Aston Martin, Apple, Ray-Ban, Pret A Manger, Chanel, Rolex, Netflix, Nike, Bang & Olufsen, Tangle Teezer… pretty cool brands, don’t you think?
Cool brands are desired by both consumers and marketers and it’s no wonder why; coolness is exiting, it adds symbolic value to a product and leads the trends. Almost everyone wants to be cool, but if you ask ‘what is coolness?’ it’s not the easiest question to answer.
I think that an urge to fit in is a characteristic of the human nature and we often desire things that make us feel like we fit in. It seems that consumers prefer cool brands in situations where they want to stand out more than fit in. It proves that, even though coolness is a desired and positive feature, it’s not necessarily a synonym for desirability.
So what coolness actually means? Coolness is a socially created feature which means that objects can only be cool if people consider them cool. Also, coolness is always subjective and dynamic. What is perceived cool is different across consumer groups, and changes over time. For example, in my opinion Spotify is a super cool brand but someone else might think that it’s totally lame, and the only cool way to listen to music is vinyl records from the 70s.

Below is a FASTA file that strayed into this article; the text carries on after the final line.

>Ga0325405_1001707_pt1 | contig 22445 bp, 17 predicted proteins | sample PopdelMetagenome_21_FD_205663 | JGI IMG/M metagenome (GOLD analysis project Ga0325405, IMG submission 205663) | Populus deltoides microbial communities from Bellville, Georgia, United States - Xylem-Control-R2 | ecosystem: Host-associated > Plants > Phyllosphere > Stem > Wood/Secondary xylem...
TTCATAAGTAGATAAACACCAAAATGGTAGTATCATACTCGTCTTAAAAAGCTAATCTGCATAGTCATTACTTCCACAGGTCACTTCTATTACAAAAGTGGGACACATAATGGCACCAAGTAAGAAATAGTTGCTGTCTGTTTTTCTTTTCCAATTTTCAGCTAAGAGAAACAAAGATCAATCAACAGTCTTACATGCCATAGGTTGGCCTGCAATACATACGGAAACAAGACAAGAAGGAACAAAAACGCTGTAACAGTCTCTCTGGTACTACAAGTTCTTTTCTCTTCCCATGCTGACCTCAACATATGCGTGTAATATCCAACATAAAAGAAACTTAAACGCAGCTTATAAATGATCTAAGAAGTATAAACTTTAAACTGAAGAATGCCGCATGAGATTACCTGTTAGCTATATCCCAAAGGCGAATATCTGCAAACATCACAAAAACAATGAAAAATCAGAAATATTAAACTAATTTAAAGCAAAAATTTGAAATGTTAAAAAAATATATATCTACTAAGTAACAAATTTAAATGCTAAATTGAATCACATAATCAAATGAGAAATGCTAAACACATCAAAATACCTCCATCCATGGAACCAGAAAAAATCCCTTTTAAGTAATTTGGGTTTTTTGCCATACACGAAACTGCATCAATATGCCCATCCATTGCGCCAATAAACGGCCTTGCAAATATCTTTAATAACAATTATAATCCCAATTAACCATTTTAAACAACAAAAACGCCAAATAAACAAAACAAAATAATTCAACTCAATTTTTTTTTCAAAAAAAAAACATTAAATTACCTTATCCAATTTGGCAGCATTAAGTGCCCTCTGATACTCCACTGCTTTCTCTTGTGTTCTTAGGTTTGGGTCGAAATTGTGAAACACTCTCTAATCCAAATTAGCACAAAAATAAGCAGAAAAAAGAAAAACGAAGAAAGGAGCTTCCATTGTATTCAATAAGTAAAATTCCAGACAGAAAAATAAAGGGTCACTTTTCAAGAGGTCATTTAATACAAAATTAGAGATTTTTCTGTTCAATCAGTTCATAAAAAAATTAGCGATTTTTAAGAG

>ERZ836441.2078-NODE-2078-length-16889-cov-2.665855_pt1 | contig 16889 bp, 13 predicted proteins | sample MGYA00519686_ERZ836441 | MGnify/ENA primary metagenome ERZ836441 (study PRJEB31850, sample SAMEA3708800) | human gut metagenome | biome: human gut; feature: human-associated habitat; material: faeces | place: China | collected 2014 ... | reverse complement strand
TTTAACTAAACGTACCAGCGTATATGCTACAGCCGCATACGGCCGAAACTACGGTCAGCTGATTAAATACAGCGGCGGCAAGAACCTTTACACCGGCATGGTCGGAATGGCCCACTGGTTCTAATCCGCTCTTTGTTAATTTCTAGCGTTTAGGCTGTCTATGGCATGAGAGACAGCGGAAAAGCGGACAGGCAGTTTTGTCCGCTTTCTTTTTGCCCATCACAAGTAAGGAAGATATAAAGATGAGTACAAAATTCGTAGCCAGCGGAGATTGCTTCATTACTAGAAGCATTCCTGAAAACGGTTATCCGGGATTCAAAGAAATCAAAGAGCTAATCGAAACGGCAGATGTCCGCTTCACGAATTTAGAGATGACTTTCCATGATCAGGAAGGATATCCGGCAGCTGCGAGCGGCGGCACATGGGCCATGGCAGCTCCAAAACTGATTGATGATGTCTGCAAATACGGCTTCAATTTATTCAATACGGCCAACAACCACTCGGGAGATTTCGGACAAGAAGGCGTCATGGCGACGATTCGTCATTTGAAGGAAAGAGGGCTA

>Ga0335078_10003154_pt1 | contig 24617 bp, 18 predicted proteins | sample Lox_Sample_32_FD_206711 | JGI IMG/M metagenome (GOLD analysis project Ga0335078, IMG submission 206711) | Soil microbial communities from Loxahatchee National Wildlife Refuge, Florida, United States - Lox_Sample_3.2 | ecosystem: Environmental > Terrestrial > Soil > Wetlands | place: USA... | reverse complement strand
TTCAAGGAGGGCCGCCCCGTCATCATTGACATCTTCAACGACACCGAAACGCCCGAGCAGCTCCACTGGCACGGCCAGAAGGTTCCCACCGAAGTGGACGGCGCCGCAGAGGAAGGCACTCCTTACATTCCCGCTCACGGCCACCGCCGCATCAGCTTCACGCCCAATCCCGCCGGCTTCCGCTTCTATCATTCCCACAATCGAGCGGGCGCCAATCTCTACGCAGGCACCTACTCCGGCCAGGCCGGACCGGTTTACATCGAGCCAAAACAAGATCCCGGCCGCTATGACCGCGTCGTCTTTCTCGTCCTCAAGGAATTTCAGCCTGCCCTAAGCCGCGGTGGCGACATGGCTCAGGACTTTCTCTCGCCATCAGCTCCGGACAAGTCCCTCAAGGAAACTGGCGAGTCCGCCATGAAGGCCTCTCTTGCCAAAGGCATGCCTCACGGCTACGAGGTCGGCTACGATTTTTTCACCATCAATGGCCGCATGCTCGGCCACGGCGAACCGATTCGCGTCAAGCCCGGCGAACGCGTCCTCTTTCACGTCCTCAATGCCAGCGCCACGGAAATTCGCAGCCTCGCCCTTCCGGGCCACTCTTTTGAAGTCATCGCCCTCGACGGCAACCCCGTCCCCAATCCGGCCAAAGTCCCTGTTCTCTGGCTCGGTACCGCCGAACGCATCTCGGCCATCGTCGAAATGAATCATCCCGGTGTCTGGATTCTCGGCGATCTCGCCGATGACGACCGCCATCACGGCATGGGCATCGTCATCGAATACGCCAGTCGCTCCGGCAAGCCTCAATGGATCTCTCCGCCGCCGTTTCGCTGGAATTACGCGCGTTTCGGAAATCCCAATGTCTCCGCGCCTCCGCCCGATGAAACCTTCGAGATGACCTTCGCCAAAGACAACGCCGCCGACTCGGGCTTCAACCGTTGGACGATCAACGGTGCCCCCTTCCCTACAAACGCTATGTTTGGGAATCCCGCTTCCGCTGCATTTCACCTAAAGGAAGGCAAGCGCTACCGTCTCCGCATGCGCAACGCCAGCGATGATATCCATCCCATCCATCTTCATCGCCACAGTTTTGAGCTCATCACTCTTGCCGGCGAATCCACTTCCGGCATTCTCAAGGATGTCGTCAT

Okay, now we know what coolness is but the question is what makes things cool? Some people say that a brand can become cool by copying a behaviour of other cool brands. Others think that the best way is to conform to the particular norms and ideals of subcultures. Coolness has also been seen as rebellious attitude.
There definitely is a strong link between autonomy and coolness since coolness requires doing your own thing. Autonomous brands follow their own motivations and ideals which can make them cool.
Still it’s not as simple as that. If being cool was easy, there would not be any uncool brands. Autonomy can only increase coolness when the autonomy seems appropriate. Diverging from an illegitimate norm increases coolness, but diverging from a legitimate norm decreases it. Saving tigers and giving money to poor people is cool. Child labor and animal testing is not cool.
In your opinion, what makes a brand cool? Can you give example of brands that are cool and brands that are not?
Source: Caleb Warren & Margaret C Campbell, What Makes Things Cool? How Autonomy Influences Perceived Coolness, Journal of Consumer Research, August 2014, Vol. 41 Issue 2.